In recent years the Chinese government has been steadily reducing restrictions on foreign investment in China. The number of industries that are off limits to foreign investment have been reduced. The remaining prohibited or restricted sectors are detailed in a Foreign Investment Negative List, while investment in restricted sectors can still go ahead with special approvals. The requirements for foreign investors to co-invest with Chinese joint venture partners are also being scrapped for many sectors.
China’s new Foreign Investment Law went into effect on January 1 2020. The new law notably provides that foreign investors can use the same forms of a Chinese legal entity as used by Chinese investors, while also improving intellectual property protection. In parallel with these developments, China’s State Administration of Foreign Exchange (SAFE) recently rolled out new measures that give foreign investors greater flexibility in how they finance and structure their China investments and operations, as detailed below.
Starting in July 2019, SAFE pilot programs in Shanghai and Shenzhen started to dismantle these restrictions, such that standard FIEs could use their registered capital to make equity investments in Chinese enterprises regardless of the terms of their registered business scope. Criteria were established that the investment must ‘genuine’ and ‘reasonable’ and comply with the Foreign Investment Negative List. Effective from October 2019, SAFE Circular 28 takes this treatment nationwide. The benefits of this change are multi-fold:
- Going forward, foreign investors have much more flexibility to establish their China operations under onshore holding companies, restructure operations, and conduct M&A activity.
- Red chip structures can also benefit. These are Chinese companies with a Hong Kong or Cayman top company as listing entity. Such enterprises can now can inject the foreign capital, raised overseas, into their onshore controlled entities, which can then make onward domestic equity investments.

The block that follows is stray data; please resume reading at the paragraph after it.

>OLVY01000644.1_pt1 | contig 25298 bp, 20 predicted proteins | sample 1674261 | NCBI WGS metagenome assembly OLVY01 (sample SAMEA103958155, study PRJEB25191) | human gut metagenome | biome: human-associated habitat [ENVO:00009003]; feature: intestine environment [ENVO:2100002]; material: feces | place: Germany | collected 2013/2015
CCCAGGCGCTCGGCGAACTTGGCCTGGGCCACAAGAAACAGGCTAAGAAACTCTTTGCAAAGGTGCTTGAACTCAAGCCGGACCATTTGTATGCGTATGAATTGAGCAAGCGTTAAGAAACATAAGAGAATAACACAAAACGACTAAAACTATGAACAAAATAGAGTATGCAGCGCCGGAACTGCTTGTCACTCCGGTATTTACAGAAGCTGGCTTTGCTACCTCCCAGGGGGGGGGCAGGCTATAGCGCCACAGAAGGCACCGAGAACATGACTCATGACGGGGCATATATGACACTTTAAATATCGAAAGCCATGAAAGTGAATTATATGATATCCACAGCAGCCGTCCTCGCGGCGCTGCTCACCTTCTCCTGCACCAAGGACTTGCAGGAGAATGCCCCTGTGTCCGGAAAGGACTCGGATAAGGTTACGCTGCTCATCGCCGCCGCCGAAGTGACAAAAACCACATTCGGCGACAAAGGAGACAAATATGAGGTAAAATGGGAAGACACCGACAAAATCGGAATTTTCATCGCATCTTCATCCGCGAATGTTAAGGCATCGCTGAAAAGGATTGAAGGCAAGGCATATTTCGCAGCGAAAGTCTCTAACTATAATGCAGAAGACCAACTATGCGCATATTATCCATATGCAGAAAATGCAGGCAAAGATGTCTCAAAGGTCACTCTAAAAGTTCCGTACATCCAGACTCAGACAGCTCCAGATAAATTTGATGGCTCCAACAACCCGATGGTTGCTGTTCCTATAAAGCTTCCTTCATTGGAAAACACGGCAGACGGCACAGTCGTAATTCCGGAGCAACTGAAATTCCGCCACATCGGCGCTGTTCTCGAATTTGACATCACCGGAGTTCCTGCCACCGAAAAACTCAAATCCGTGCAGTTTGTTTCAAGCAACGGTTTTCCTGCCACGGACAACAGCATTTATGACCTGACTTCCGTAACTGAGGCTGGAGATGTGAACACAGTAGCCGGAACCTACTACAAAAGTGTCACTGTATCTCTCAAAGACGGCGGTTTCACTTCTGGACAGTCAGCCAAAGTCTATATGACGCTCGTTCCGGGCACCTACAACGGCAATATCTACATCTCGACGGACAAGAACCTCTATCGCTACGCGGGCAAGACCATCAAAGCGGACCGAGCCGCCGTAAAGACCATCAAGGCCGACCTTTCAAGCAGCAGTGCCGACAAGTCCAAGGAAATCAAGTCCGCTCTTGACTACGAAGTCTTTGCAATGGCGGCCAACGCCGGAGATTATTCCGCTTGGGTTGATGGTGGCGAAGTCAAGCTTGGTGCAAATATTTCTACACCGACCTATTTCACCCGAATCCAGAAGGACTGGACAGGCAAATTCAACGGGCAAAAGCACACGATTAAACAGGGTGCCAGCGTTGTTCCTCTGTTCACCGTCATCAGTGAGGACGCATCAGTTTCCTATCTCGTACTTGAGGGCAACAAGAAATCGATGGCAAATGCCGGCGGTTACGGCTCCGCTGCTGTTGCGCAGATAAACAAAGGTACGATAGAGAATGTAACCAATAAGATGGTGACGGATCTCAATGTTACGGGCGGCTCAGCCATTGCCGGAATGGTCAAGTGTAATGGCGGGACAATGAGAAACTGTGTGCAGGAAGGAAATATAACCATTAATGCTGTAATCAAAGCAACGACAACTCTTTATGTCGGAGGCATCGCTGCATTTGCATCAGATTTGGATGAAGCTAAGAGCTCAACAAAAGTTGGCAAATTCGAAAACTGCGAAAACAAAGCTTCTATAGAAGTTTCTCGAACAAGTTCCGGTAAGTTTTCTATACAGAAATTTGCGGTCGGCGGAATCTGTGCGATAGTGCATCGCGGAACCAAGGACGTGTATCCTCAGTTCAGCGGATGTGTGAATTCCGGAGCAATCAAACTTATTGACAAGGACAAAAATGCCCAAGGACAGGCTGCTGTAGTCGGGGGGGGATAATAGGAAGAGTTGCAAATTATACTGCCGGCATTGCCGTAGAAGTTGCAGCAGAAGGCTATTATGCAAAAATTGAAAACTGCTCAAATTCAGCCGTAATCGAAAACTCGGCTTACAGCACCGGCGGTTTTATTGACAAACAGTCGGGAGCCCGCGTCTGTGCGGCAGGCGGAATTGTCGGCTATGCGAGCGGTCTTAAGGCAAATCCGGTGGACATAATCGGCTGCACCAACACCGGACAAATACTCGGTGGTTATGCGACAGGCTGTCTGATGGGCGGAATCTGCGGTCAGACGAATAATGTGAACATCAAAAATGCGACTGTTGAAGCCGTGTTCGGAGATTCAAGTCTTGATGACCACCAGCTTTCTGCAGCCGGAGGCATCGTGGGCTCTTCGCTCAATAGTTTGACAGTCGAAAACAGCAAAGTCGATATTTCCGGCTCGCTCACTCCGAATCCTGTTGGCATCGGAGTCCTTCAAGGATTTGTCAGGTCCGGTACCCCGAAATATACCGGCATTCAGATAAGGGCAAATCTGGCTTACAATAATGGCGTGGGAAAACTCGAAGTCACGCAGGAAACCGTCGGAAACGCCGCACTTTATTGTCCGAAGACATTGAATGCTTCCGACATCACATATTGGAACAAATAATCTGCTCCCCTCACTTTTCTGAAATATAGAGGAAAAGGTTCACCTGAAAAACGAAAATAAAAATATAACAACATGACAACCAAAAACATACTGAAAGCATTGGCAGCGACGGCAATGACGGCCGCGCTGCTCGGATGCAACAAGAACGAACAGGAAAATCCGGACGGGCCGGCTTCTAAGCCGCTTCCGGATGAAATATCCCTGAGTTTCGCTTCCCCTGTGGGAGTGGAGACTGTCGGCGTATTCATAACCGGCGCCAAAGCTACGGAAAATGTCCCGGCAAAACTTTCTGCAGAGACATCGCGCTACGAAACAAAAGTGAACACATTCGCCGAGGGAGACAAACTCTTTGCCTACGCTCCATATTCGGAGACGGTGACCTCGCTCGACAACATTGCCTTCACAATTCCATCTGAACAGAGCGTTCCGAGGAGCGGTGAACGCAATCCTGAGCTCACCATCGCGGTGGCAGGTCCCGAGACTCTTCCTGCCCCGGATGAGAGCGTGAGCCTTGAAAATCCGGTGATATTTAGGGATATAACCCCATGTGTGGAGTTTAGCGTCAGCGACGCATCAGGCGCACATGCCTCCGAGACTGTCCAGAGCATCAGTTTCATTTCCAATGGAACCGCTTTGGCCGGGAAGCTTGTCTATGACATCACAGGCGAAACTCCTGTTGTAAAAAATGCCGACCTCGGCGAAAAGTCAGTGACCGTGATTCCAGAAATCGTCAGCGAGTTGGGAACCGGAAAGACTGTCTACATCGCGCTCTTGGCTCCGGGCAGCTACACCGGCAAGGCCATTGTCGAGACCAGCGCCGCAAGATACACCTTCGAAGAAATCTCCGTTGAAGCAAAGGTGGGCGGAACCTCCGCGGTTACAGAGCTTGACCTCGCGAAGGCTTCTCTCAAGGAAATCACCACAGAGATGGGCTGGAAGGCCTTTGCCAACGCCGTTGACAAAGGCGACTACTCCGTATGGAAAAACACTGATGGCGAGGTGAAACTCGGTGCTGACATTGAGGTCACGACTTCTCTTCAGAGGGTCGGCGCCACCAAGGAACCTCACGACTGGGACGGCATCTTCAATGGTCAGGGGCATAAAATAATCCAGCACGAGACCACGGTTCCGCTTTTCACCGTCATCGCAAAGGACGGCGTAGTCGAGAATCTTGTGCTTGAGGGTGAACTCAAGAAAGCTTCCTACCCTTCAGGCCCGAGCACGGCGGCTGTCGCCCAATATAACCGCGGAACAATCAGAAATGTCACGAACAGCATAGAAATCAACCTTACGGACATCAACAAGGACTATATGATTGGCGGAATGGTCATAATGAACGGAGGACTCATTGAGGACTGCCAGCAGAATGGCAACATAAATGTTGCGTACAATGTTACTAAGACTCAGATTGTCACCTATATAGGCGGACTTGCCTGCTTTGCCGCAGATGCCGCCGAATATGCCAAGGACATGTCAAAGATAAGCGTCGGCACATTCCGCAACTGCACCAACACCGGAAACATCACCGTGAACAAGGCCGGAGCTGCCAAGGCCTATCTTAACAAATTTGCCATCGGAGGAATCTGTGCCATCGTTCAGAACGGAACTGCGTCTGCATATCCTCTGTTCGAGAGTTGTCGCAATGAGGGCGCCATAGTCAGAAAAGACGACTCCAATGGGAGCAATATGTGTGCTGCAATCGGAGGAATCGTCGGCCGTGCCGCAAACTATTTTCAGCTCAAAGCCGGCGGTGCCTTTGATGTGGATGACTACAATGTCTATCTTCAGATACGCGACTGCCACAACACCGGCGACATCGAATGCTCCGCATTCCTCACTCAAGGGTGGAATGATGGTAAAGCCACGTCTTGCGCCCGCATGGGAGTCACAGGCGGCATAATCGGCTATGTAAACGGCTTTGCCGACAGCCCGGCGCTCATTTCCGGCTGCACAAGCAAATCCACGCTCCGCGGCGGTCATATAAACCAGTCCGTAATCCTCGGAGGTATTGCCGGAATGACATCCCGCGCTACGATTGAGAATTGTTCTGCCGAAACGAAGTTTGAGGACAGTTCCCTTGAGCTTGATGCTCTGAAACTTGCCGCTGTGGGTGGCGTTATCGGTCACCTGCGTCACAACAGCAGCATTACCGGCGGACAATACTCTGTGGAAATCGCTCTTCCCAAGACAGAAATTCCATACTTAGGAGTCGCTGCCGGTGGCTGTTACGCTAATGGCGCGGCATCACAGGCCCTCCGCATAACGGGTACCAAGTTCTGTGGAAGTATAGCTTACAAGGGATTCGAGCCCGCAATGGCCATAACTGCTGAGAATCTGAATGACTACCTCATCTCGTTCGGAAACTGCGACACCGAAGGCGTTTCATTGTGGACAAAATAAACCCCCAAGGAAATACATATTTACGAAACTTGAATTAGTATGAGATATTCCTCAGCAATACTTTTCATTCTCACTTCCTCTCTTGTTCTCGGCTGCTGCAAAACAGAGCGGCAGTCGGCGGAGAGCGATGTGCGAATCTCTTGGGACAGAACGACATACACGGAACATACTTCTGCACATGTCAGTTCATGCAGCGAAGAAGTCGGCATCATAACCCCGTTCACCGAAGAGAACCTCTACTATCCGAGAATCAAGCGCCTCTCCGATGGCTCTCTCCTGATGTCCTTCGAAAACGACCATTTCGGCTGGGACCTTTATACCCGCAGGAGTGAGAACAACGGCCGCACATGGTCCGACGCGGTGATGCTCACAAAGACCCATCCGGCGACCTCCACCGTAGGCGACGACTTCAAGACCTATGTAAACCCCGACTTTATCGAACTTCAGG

- Standard FIEs may now offer an alternative structure for making domestic equity investments, alongside QFLP, FIVCIEs, and the other specially approved investment enterprises. Indeed, the tax rules are clearer for FIEs than for other investment platforms such as QFLP. FIEs can also benefit from the tax incentive in Circular 102 (2018) which defers the application of withholding tax (WHT) on dividends where profits are reinvested in China.
A number of matters do remain to be clarified, including the meaning of ‘genuine’ and ‘reasonable’ investments. It also remains to be clarified whether the reduced national restrictions will cover debt raised overseas for making domestic equity investments, in the same way as now done for equity raised overseas. Debt use is facilitated in this manner under the Shanghai and Shenzhen pilot schemes but this is not yet explicitly the case for the national rules.
There are also procedural matters to be clarified around permissible cash flow and registration processes for domestic investments. Nonetheless, the new rules significantly raise the flexibility that foreign enterprises have for financing and structuring their China operations.
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